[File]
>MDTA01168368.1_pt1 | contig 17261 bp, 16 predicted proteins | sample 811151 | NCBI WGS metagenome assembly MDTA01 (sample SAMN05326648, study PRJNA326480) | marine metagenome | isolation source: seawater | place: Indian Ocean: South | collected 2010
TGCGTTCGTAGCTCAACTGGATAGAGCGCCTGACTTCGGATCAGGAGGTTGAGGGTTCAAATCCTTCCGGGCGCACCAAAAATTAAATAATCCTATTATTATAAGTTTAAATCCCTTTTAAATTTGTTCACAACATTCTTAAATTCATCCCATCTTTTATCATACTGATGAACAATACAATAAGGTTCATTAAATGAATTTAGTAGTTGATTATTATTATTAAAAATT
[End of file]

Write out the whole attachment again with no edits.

>MDTA01168368.1_pt1 | contig 17261 bp, 16 predicted proteins | sample 811151 | NCBI WGS metagenome assembly MDTA01 (sample SAMN05326648, study PRJNA326480) | marine metagenome | isolation source: seawater | place: Indian Ocean: South | collected 2010
TGCGTTCGTAGCTCAACTGGATAGAGCGCCTGACTTCGGATCAGGAGGTTGAGGGTTCAAATCCTTCCGGGCGCACCAAAAATTAAATAATCCTATTATTATAAGTTTAAATCCCTTTTAAATTTGTTCACAACATTCTTAAATTCATCCCATCTTTTATCATACTGATGAACAATACAATAAGGTTCATTAAATGAATTTAGTAGTTGATTATTATTATTAAAAATT